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All the News That's Fit to Sell How the Market Transforms Information into News

ISBN-10: 0691123675
ISBN-13: 9780691123677
Edition: 2004
List price: $37.50 Buy it from $16.75
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Description: That market forces drive the news is not news. Whether a story appears in print, on television, or on the Internet depends on who is interested, its value to advertisers, the costs of assembling the details, and competitors' products. But inAll the  More...

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Book details

List price: $37.50
Copyright year: 2004
Publisher: Princeton University Press
Publication date: 4/2/2006
Binding: Paperback
Pages: 352
Size: 6.00" wide x 9.00" long x 0.75" tall
Weight: 1.034
Language: English

That market forces drive the news is not news. Whether a story appears in print, on television, or on the Internet depends on who is interested, its value to advertisers, the costs of assembling the details, and competitors' products. But inAll the News That's Fit to Sell, economist James Hamilton shows just how this happens. Furthermore, many complaints about journalism--media bias, soft news, and pundits as celebrities--arise from the impact of this economic logic on news judgments. This is the first book to develop an economic theory of news, analyze evidence across a wide range of media markets on how incentives affect news content, and offer policy conclusions. Media bias, for instance, was long a staple of the news. Hamilton's analysis of newspapers from 1870 to 1900 reveals how nonpartisan reporting became the norm. A hundred years later, some partisan elements reemerged as, for example, evening news broadcasts tried to retain young female viewers with stories aimed at their (Democratic) political interests. Examination of story selection on the network evening news programs from 1969 to 1998 shows how cable competition, deregulation, and ownership changes encouraged a shift from hard news about politics toward more soft news about entertainers. Hamilton concludes by calling for lower costs of access to government information, a greater role for nonprofits in funding journalism, the development of norms that stress hard news reporting, and the defining of digital and Internet property rights to encourage the flow of news. Ultimately, this book shows that by more fully understanding the economics behind the news, we will be better positioned to ensure that the news serves the public good.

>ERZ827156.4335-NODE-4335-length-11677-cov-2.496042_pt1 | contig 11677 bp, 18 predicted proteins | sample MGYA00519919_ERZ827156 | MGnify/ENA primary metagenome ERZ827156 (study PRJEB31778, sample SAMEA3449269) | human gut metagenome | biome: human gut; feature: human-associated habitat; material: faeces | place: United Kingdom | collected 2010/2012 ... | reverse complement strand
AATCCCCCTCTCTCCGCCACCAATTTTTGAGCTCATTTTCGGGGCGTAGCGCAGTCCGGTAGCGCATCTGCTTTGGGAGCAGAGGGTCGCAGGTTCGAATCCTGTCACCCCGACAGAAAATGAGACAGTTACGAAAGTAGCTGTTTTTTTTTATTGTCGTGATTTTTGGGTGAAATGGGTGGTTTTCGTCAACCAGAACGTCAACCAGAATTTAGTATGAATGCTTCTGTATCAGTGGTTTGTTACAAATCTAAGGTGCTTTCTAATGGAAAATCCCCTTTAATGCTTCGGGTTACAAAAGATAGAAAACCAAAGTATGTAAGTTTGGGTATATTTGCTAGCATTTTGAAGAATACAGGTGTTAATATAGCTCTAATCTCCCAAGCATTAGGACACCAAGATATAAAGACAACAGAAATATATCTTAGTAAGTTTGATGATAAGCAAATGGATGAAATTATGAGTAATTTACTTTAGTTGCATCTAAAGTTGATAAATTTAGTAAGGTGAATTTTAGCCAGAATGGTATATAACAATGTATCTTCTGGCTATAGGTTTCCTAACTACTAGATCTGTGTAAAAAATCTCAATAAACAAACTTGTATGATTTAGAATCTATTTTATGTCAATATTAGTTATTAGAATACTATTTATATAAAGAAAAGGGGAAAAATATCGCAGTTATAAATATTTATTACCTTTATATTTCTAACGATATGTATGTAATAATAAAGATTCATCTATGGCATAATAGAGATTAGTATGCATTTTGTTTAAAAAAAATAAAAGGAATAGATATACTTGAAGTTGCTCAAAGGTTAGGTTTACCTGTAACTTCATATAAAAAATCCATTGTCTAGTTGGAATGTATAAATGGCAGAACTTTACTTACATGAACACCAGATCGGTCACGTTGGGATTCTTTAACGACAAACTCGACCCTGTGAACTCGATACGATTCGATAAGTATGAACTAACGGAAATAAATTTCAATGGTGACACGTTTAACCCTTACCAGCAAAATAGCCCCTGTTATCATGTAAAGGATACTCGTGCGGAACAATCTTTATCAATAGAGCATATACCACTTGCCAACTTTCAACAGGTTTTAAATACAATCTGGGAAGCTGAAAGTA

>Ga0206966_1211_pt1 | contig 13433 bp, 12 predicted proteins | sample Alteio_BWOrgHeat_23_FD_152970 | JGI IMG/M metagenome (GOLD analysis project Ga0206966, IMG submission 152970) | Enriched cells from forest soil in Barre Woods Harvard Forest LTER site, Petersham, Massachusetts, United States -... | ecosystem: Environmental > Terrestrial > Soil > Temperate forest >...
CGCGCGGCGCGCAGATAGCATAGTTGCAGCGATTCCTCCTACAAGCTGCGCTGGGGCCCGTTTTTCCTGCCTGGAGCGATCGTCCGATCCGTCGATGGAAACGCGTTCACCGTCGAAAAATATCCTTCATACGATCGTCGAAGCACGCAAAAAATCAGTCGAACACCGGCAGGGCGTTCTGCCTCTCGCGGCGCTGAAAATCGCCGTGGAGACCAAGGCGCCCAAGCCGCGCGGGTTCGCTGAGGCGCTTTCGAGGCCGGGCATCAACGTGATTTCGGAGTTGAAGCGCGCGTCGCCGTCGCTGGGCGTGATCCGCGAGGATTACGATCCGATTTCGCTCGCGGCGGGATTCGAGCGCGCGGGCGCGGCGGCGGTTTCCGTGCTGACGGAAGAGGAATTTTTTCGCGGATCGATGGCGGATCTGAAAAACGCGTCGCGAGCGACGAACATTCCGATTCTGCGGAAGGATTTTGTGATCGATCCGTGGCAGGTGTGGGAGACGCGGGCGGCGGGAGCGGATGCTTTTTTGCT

Acknowledgments
Introduction
Economic Theories of News
A Market for Press Independence: The Evolution of Nonpartisan Newspapers in the Nineteenth Century
News Audiences: How Strong Are the Public's Interests in the Public Interest?
Information Programs on Network Television
What Is News on Local Television Stations and in Local Newspapers
The Changing Nature of the Network Evening News Programs
News on the Net
Journalists as Goods
Content, Consequences, and Policy Choices
Notes
Bibliography
Index

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